I think I know why. Very often player characters in my campaigns ascend to a beloved NPC state. In other words, they retire. The story hasn't ended for them, but the adventure has.
One idea that I am trying with my next campaign is "Divine Donative", an offering to a church, temple, or another group that ensures resurrection or reincarnation should something befall the character. Many of the rules in D&D are geared toward such a transaction such as an oath of poverty which requires donations. There is even a list price for the casting of such spells, so why not pre-payment as insurance.
Hit x amount and you get free services. It stands to reason that if the character or party is funneling huge sums of money into an organization, there should be an immediate benefit. At low levels, it's a bed for the night or minor healing. Later, after pounds and pounds of silver have been diverted to the organization, another life.
|We don't know what happened.
We think he liked rabbits.
Then there is the possibility that they pre-paid for services they do not want. But it's a contract that must be fulfilled.
Off the church leaders go to save one of their most beloved patrons, and upon their return to the land of the living, this guy doesn't want to leave the temple grounds. He wants to tend a garden rather than scalp orcs.
And if push comes to shove, maybe he or she refuses to come back as a human. All of a sudden, the party picks up a wolf or dog or cat as some sort of guardian. While the players wouldn't control such a beast, having one makes them special.
While I wanted to try this idea for end-of-life situations, the concept really should appear more in my campaigns. If characters are in some sort of guild or association that they support, that support should be two ways. Especially if the character is on track to be an epic hero of many storied deeds. People should be jumping out of the woodwork to support them. Even lowly fighters may belong to some sort of veterans group which could prove a small benefit if support.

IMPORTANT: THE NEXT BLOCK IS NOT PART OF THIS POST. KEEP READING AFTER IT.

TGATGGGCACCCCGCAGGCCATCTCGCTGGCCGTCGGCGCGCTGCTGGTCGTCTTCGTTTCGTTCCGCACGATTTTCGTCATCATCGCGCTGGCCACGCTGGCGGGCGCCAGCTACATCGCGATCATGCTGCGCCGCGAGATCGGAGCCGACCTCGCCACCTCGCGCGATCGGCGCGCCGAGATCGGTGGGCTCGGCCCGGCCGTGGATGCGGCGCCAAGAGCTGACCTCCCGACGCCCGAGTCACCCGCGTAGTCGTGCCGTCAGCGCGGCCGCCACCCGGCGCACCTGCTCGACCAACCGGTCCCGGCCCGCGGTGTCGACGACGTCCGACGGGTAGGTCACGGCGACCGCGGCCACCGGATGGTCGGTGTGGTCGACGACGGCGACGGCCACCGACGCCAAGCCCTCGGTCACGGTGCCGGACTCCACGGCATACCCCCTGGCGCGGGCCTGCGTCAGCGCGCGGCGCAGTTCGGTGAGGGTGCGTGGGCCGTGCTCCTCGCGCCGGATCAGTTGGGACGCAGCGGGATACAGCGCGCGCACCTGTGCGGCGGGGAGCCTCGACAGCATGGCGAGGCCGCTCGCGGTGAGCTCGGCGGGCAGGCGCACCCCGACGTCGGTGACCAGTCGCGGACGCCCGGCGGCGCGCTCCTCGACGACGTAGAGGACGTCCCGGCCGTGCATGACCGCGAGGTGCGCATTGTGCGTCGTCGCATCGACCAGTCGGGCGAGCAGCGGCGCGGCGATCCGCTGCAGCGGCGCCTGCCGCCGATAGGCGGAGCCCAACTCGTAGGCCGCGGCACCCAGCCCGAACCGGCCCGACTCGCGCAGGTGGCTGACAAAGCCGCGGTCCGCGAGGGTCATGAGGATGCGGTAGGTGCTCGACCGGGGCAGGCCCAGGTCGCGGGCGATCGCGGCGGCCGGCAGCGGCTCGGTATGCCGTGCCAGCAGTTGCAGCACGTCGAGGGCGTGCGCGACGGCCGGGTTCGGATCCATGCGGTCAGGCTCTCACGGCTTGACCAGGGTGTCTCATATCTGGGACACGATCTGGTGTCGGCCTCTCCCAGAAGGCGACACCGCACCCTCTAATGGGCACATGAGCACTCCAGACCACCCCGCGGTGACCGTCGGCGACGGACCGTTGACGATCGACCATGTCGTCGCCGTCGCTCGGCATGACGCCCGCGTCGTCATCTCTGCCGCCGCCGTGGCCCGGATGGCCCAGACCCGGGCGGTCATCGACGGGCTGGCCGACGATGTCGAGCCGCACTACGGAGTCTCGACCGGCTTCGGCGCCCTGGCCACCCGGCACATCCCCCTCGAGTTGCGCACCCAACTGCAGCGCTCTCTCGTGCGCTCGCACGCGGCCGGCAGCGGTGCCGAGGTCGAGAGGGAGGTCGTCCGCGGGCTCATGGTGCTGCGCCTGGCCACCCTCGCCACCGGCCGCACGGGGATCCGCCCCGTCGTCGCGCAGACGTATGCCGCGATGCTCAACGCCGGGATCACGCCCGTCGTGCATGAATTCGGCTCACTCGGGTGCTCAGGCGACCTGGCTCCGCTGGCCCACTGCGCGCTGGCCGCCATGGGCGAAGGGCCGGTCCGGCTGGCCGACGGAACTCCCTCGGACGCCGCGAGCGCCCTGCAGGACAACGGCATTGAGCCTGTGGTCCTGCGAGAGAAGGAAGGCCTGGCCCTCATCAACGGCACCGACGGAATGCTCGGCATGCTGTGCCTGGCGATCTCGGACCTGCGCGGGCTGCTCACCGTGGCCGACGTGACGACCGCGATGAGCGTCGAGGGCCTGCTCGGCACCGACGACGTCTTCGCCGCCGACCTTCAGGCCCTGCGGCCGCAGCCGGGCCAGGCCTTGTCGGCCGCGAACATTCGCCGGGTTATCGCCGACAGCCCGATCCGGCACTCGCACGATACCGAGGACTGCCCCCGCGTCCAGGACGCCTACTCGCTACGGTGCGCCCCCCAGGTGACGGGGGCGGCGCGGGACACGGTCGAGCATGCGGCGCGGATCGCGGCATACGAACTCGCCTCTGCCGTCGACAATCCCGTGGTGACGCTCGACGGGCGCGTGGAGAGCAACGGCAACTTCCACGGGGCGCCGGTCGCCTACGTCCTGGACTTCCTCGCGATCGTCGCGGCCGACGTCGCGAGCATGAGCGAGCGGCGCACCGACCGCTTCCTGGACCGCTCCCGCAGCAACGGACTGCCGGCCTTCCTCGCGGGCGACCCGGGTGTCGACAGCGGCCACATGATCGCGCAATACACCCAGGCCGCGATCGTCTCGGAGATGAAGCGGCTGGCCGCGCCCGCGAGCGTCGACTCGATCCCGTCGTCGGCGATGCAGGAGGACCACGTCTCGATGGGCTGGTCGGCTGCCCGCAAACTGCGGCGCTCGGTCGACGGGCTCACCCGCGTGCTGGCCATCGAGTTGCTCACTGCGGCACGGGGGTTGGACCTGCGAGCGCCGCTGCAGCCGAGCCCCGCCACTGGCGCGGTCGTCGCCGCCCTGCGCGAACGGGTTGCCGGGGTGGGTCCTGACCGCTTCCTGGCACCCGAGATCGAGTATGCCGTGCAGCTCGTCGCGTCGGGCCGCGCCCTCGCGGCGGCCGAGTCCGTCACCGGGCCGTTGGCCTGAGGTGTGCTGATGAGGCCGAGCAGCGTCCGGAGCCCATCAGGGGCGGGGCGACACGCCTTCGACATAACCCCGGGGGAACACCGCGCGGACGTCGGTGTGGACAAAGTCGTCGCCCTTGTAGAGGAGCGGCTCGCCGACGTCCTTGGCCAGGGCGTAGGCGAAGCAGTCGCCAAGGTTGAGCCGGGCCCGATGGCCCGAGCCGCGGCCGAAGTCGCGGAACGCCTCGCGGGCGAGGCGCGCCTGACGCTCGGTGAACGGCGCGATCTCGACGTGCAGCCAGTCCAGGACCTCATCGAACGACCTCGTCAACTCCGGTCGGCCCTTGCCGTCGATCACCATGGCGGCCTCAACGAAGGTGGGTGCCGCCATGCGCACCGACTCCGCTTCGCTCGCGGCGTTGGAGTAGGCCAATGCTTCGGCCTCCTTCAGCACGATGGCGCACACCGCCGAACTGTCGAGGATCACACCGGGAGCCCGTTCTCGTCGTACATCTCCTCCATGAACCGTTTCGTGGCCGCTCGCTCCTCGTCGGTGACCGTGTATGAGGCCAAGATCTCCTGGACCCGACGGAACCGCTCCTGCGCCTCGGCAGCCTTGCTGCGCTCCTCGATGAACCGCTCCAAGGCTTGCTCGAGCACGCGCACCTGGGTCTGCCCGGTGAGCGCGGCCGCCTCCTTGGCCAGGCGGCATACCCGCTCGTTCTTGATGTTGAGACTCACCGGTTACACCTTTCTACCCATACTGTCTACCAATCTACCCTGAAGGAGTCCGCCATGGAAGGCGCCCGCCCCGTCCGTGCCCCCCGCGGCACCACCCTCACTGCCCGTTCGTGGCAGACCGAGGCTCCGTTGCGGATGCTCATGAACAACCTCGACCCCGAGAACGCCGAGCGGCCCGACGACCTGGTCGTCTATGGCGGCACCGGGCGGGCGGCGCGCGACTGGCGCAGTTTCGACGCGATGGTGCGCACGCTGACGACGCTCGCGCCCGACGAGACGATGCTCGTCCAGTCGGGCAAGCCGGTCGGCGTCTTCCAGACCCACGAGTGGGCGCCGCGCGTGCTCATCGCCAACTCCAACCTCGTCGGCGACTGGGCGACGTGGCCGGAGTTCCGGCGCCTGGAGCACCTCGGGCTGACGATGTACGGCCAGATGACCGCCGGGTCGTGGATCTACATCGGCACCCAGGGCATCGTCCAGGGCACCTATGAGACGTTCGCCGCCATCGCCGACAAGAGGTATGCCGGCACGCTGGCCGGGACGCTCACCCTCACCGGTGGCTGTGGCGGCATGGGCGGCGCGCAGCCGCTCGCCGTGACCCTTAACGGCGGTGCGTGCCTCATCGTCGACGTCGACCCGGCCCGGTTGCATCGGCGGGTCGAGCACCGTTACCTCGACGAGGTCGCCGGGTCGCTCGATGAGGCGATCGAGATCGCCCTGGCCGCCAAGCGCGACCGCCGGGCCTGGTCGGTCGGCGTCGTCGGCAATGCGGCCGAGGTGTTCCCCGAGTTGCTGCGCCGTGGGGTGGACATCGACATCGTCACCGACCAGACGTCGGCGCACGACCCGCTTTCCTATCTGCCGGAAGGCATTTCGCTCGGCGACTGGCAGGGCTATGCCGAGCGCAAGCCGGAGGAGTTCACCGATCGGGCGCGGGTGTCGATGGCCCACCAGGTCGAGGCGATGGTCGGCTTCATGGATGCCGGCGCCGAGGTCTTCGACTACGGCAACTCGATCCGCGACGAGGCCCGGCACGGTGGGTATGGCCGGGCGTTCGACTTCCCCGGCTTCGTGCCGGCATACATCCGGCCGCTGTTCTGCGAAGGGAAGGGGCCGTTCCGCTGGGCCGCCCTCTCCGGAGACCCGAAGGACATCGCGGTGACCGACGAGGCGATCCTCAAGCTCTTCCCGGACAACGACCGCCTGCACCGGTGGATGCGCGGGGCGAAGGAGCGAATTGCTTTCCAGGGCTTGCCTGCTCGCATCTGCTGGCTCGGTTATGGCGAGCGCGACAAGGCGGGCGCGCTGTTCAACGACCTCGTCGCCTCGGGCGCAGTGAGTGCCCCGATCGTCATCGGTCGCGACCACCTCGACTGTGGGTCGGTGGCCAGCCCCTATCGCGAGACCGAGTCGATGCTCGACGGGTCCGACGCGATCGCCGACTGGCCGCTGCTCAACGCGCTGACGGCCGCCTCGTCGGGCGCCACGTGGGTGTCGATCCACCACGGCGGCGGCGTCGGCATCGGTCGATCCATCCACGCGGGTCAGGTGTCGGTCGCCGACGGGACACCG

My idea isn't to just fork stuff out to the players as much build continuity with the campaign world beyond what the players are directly experiencing. If the party has a Bard or a Magic User, they probably have associations that need answers, which the PC might have. This would create a series of barter situations that the characters could grant favors and call them in later. Rather than present the party with a list of spells and costs, I should have them intervene if they can so as to curry favor with some group or another... or they could pocket the cash.
I really like the idea of swapping this for that instead of a list of prices and services. It may take a bit to flesh the whole idea out, so I'm sure I will revisit it as time goes on.